Brooklyn’s Cobble Hill Health Center has reported the most deaths from the pandemic of any nursing home in the state with 55 fatalities, according to the statistics.
Cuomo’s “not our job” remark came little more than a month after he told lawmakers to “Do your job” and show up in Albany for budget negotiations.
And it followed weeks of statements from Cuomo about the importance of protecting older people and those with compromised immune systems from the pandemic.
“Those are the people who are going to be vulnerable to the mortality of this disease,” Cuomo said on March 24. “It’s lives, it’s grandmothers and grandfathers and sisters and brothers.”
Cuomo’s health commissioner, Dr. Howard Zucker, on Wednesday defended the state’s policy of requiring nursing homes to re-admit residents who’ve tested positive for the coronavirus — and also not deny admission to new residents with the disease.
“We are working very closely with the leadership of the nursing homes, both to get more staff to help them out [and] obviously, the supplies, we’ve been working very hard on that,” Zucker said.
The head of the state’s nursing-home industry group, Stephen Hanse, blamed the admission policy for bringing the coronavirus into some homes — where the governor has acknowledged that it spreads “like fire in dry grass.”
“This prevented them from safeguarding their residents and staff,” said Hanse, CEO of the New York State Health Facilities Association.
Hanse added that shortages of protective masks, gloves and gowns were helping fuel the crisis.
Assemblyman Ron Kim (D-Queens) said he found Cuomo’s comments “infuriating.”
“The buck stops with him. But he’s saying the buck doesn’t stop with him,” Kim said.
“We gave him the authority to save lives and he’s not.”
Public Advocate Jumaane Williams accused Cuomo of “unacceptable lapses in leadership” after assuming “unprecedented power to address this public health crisis, causing him to enjoy an 87 percent approval rating and national fame.”

“Instead of accountability for errors, so we can learn and move forward, he instead says protecting the people who he knows are most vulnerable — who are losing their lives in unsafe conditions — is not his job,” Williams said.
Marie Marsala, whose 54-year-old daughter has multiple sclerosis and lives in a Long Island nursing home, said she was “very angry” at Cuomo.
“It’s his job to protect the people who are compromised,” said Marsala, 78, of Smithtown.
“He governs all of us, so he has to govern according to the needs of the people — and the people in the nursing homes need to be treated in a way that they’re not put in jeopardy.”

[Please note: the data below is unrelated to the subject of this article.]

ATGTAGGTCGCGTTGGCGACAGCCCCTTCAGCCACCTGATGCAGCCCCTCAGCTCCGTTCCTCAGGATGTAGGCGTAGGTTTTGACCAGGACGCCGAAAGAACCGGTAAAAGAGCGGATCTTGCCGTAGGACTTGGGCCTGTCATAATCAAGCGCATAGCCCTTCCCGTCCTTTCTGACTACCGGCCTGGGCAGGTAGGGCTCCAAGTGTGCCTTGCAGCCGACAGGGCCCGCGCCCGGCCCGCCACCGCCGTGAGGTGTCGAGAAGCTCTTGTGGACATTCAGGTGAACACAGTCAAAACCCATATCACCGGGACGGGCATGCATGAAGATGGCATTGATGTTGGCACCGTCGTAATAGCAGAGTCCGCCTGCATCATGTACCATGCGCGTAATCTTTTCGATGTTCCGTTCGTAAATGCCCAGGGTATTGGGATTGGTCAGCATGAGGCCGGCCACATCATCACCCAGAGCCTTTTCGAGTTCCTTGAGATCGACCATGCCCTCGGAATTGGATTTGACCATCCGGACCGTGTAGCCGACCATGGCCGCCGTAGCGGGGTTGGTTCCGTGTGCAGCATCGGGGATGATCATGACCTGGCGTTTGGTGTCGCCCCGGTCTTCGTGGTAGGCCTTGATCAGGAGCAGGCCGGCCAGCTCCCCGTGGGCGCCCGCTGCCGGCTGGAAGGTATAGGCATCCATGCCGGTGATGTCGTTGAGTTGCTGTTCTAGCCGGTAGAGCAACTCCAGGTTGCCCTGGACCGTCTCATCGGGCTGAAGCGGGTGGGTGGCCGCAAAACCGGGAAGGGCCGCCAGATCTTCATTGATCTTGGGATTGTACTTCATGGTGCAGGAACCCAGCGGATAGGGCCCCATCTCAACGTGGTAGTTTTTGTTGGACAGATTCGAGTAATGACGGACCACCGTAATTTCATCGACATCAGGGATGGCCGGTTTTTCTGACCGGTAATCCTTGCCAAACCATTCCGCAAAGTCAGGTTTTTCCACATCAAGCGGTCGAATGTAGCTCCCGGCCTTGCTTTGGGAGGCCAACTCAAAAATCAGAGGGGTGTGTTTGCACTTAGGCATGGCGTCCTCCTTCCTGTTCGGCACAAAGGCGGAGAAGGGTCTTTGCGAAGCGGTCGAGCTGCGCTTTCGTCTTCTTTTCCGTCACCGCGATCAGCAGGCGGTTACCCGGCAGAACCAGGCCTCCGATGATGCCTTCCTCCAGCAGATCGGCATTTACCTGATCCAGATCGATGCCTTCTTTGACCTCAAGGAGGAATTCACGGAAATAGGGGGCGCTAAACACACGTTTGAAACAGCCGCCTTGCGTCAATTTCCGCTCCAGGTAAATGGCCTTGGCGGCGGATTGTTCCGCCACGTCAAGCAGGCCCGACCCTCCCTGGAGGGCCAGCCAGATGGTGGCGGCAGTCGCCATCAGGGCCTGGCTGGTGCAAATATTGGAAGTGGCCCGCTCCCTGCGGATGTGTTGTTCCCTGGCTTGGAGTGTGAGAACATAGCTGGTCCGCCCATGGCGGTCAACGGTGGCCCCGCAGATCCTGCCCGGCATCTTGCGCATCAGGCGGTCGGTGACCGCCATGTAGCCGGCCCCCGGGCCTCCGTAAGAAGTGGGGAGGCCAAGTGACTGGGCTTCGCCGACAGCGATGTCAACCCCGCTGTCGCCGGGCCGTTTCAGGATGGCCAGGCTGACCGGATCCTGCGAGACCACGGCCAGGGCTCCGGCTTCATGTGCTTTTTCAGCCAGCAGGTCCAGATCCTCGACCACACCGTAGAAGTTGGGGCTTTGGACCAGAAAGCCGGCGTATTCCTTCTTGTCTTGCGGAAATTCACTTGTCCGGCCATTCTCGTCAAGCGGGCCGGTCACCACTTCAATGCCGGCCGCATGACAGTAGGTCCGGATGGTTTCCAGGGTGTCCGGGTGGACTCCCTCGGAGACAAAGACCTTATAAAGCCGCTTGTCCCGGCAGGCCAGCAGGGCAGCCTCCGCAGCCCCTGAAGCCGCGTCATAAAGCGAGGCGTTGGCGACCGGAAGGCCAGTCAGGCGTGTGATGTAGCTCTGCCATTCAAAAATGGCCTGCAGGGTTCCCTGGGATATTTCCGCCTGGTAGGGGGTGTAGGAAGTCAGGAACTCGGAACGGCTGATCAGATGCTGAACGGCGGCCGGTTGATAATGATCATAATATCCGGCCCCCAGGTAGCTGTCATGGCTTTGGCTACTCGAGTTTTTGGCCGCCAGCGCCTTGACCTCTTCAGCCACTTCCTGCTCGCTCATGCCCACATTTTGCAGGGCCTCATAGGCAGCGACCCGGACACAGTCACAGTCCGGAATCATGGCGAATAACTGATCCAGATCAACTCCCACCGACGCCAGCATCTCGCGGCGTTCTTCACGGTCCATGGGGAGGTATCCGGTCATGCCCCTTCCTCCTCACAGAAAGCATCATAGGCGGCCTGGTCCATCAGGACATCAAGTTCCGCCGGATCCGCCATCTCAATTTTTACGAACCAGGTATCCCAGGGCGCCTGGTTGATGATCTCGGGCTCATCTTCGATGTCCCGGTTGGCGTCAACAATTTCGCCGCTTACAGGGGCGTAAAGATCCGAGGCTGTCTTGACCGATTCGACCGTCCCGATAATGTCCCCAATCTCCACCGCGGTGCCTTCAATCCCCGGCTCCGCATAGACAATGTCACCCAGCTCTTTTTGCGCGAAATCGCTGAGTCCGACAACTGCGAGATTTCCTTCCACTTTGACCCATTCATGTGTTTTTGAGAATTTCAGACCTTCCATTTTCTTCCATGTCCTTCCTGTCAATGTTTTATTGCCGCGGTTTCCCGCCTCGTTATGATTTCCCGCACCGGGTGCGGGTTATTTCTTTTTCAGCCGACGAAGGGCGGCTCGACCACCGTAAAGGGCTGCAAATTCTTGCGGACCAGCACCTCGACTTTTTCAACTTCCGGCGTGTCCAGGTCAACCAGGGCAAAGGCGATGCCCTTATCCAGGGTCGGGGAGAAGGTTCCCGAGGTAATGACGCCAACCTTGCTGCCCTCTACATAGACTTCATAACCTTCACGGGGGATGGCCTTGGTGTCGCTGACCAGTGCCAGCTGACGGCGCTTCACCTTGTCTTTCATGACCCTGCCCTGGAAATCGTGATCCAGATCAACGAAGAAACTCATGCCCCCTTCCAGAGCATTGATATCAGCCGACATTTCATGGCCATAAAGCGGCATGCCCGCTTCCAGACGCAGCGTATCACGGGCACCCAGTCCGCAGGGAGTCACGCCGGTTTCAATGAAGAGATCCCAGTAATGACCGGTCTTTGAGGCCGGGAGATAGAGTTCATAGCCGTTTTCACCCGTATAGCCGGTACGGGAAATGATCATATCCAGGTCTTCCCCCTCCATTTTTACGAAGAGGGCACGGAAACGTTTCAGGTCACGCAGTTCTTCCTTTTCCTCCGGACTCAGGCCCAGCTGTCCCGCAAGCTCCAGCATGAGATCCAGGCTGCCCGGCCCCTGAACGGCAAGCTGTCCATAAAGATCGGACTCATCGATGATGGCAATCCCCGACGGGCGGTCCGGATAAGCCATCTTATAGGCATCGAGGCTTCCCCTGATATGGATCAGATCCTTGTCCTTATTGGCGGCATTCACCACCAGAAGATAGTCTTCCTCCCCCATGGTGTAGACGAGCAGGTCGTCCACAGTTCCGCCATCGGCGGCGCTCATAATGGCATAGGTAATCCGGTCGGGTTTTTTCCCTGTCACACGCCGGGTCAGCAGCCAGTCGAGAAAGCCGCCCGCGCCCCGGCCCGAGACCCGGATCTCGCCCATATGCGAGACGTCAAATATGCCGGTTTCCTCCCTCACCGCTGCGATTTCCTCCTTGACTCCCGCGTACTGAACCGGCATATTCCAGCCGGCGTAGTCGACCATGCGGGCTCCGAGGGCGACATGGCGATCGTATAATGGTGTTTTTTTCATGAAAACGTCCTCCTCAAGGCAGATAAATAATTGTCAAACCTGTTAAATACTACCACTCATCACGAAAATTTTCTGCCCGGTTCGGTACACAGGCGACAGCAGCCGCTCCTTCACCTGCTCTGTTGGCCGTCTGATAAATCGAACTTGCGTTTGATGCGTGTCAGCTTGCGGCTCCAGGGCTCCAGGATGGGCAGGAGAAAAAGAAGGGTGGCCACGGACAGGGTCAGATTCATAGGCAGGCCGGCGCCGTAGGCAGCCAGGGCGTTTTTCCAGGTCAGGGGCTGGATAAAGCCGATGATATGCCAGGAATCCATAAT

State officials wouldn’t detail how much protective gear they’ve given nursing homes, but City Hall said it is boosting its weekly deliveries to both public and private facilities by 50 percent.
Last week’s shipment included 40,000 N95 face masks, 800,000 surgical masks, 1.5 million disposable gloves and 105,000 gowns and coveralls, mayoral spokeswoman Avery Cohen said.
The city has also deployed 210 clinical staffers to various nursing homes and plans to at least double that number, Cohen said.
During Wednesday’s online meeting of the City Council, Speaker Corey Johnson (D-Manhattan) said he favored having “other places for isolation outside of the nursing home setting” for residents with the coronavirus, to prevent the introduction of the deadly disease “if it is not already there.”
“So we need to set up dormitories or hotels that could just be for people who were in nursing homes where we could still provide the medical services and attention that would be needed,” he said.
City Councilman Mark Treyger (D-Brooklyn) demanded that surplus hospital beds be used to help alleviate the crisis.
“Saying you have these empty beds that everyone keeps talking about and meanwhile have nursing home residents who are dying, getting sick and severe staff shortage inside many nursing homes,” he asked. “Why not transport sick nursing home residents there?
Additional reporting by Gabrielle Fonrouge, Julia Marsh and Rich Calder

Coronavirus patients are being readmitted to nursing homes in New York after testing positive despite risks of spreading infection – and Governor Cuomo didn’t know

National Public Voice April 21, 2020

New York State Outrage: Governor Andrew Cuomo Did Not Know His State's Nursing Home Policy

How USNS Comfort went from a symbol of hope with the president's blessing to heading back from NYC having treated fewer than 180 patients
by Ashley Collman, New York Times Business InsiderApril 23, 2020

The fix is obviously in on Cuomo’s ‘investigation’ of nursing-home horrors

New York refused to send nursing homes COVID-19 patients to nearly empty USNS Comfort

New York State Governor Andrew Cuomo's COVID-19 Nursing Home Scandal

Andrew Cuomo Blames Nursing Homes’ Greed for Not Rejecting Coronavirus Patients State Made Them Accept